Saturday, June 29, 2013

Slip slidin' away

A brief glimpse of sun at the turnpike turn around
The last couple days have been sloppy here in the Laurel Highlands.  Copious amounts of rain have saturated the area leaving rocks unclimbable and the trails a soupy mess.  Long sections of trail are completely submerged others are currently swamped.  Don't get me wrong, running a few hours in the rain is no big deal and usually quite refreshing on hot, humid days.  Unfortunately the downside to rain is that it sometimes comes accompanied by dangerous thunder and lightning storms.  Personally I've been caught in a few truly scary storms.  Mostly on the trail or rock, hours from the car.  The whole time feeling vulnerable, helpless and scared shitless.  I've obviously survived the experiences.  When threats of bad weather are present when trying to get out, my mind races to thoughts of two friends killed by lightning on a mountaineering trip some years ago.  Is the risk of getting struck that high or were they in the wrong place at the wrong time?  I guess those thoughts and experiences are what had me scrutinizing the radar images the last couple of days.  I was an armchair meteorologist watching for gaps between storms that provided time to squeeze in a couple wet, but storm-free runs.

Friday 6/28. Route 31 trail head to the turnpike bridge and back, 11.5 miles.  2:02:10, Elevation: gain 1,974', loss 1,971'.
It rained on me most of the way, with the exception of a few minutes when I was able to snap the picture of the turnpike bridge above.  Passed one (saturated) couple on tunnel road heading to Rt. 31 shelters for the night.  Really humid, lots of water needed consuming after this one.

Saturday 6/29  Route 653 trail head to Grindle Ridge shelters and back, 11.5 miles.  2:07:34, Elevation: gain 905', loss 908'.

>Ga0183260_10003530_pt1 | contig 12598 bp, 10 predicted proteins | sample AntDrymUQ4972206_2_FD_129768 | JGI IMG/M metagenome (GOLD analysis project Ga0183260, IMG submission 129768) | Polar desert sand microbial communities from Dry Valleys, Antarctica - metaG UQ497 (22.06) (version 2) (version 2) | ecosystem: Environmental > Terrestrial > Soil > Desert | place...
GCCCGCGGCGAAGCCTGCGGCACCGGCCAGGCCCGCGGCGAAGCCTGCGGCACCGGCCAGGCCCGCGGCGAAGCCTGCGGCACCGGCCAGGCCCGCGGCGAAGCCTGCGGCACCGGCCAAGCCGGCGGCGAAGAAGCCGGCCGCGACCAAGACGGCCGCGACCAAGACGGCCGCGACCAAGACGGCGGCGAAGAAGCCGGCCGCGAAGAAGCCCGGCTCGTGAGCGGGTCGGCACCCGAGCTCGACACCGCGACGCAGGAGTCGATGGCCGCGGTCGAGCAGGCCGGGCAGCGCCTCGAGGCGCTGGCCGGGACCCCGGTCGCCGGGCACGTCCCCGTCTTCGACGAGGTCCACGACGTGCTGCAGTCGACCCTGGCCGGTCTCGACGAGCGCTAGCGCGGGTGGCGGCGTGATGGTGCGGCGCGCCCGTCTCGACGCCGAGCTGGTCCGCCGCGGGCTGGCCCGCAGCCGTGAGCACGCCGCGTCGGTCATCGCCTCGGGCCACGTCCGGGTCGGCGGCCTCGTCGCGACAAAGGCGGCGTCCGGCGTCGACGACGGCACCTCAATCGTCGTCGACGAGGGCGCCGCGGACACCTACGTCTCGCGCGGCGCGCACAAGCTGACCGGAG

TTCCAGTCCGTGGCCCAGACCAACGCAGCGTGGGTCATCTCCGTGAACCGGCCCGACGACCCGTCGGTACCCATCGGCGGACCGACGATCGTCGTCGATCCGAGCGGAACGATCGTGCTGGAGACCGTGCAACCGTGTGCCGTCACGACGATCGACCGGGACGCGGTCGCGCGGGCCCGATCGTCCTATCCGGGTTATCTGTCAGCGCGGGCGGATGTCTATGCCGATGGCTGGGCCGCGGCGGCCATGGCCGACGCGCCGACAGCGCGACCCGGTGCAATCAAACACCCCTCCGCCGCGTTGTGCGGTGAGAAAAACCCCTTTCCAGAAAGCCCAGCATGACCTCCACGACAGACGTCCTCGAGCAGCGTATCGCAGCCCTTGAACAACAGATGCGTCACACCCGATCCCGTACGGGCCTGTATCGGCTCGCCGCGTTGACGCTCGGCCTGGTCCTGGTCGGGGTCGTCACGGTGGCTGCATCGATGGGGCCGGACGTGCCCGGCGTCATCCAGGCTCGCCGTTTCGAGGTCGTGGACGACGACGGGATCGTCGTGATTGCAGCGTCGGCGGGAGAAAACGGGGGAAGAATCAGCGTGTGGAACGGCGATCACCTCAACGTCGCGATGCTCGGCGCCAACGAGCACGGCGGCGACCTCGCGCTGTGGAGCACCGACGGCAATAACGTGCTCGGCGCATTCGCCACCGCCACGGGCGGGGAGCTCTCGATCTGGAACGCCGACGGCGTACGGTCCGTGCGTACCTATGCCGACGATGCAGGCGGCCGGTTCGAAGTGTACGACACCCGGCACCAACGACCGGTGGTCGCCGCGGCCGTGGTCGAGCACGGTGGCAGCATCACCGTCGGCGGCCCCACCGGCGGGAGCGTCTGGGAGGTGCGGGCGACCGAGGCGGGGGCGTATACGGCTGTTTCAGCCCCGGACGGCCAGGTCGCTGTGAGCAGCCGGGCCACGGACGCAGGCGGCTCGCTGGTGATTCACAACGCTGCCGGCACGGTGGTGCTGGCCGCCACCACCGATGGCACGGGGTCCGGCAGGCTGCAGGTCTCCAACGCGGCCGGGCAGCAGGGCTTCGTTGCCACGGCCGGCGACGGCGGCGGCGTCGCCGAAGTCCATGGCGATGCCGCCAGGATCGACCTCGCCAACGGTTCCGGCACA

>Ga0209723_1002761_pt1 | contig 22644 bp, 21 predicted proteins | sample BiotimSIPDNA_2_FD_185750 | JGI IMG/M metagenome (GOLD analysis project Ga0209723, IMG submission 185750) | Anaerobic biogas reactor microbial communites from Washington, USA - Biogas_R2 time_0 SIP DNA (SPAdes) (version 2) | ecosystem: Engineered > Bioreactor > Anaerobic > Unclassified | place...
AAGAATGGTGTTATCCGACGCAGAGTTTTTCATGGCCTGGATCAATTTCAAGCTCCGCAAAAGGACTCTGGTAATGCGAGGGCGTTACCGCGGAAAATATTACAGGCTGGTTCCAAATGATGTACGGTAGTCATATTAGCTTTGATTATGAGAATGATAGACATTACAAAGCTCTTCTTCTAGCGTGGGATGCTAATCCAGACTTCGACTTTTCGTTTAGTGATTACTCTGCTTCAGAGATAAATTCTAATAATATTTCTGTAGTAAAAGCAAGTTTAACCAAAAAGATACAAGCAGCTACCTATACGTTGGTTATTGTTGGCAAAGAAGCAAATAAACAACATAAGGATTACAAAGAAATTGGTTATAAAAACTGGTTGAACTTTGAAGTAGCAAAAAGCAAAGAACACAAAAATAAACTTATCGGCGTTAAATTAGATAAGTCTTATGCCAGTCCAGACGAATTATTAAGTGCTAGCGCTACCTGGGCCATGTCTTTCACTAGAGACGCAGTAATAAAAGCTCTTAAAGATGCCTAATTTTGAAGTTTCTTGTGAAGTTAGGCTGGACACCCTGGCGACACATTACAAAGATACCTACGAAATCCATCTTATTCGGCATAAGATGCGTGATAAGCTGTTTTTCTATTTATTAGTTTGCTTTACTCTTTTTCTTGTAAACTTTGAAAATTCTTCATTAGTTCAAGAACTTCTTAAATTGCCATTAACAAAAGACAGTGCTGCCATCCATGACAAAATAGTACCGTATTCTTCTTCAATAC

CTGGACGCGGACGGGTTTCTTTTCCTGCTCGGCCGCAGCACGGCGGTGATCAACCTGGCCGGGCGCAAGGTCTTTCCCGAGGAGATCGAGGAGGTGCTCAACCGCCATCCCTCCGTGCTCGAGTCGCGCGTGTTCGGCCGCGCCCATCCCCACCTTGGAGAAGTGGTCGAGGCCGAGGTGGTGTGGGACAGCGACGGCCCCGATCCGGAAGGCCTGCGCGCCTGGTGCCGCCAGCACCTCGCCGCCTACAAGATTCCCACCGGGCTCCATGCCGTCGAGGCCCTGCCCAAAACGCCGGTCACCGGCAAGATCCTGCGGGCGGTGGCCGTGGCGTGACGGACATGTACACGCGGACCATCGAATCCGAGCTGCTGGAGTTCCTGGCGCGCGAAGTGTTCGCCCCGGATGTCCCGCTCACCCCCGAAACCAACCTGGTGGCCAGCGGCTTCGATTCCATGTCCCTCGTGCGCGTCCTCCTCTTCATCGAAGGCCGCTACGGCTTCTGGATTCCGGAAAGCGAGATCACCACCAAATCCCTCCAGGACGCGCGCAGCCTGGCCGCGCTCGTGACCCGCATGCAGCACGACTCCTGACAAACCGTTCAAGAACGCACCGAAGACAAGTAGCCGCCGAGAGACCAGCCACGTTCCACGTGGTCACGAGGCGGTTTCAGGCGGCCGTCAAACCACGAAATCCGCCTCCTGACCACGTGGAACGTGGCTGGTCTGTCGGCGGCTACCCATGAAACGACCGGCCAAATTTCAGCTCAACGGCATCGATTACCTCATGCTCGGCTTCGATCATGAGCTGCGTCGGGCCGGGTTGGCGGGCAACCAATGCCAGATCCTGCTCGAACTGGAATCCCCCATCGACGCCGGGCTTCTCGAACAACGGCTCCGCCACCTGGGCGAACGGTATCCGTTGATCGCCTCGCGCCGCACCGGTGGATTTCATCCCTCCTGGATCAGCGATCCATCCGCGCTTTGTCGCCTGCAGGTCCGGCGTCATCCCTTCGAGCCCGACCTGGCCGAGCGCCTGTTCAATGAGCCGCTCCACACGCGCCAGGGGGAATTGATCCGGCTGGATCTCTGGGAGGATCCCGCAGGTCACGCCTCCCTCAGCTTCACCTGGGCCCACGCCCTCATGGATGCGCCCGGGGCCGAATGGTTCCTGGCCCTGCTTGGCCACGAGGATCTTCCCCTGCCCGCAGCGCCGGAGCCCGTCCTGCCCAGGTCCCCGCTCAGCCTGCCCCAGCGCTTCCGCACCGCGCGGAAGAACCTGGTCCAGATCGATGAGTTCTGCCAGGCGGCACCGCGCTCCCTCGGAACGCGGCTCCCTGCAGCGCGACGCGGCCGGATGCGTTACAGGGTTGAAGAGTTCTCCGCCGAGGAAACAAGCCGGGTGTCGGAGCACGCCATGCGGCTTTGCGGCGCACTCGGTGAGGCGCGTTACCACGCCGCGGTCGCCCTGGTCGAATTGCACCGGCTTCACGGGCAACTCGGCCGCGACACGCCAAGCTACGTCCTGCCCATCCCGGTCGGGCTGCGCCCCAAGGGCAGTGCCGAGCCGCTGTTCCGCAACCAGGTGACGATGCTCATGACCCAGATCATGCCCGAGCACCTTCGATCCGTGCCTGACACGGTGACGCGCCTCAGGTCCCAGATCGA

Ran accompanied by "Granola" our 4 legged, trail loving, machine. He usually comes with me on easy training days under 15 miles.  He's a great pacer and always makes new trail friends along the way.  Today we met a family of 5 on an out and back to Bear Rocks, a group of scouts from McCandless and a father and son spending a few days training for a Philmont scouting trip.  Granola seems to put a smile on everyone's face... Keep an eye out for us on the local trails (usually you'll meet him first).  Below is a picture of him after his run today, tired and content to be back at the car.  The trail wasn't as bad as yesterday, but still a mess.  Downed trees were plentiful from the high winds during the recent storms.  Ran with only a few brief periods of rain.  I managed a seriously painful rock kicking that had me stop and wince a few minutes (luckily near the end).  I also managed a spectacular  fall from a downed tree that I was scrambling over (after the rock kicking).  A few squirrels chuckled at my failed "cat like reflexes"... Trail runner my ass! they declared as I hobbled hobbled up the hill.  Run miles, climb often and always ignore the rude squirrel comments!  They'll most likely end up as hawk dinner...

Today was a good day!  "Granola" post run

Wednesday, June 26, 2013

Sugarloaf triple-trail challenge, Ohiopyle trail running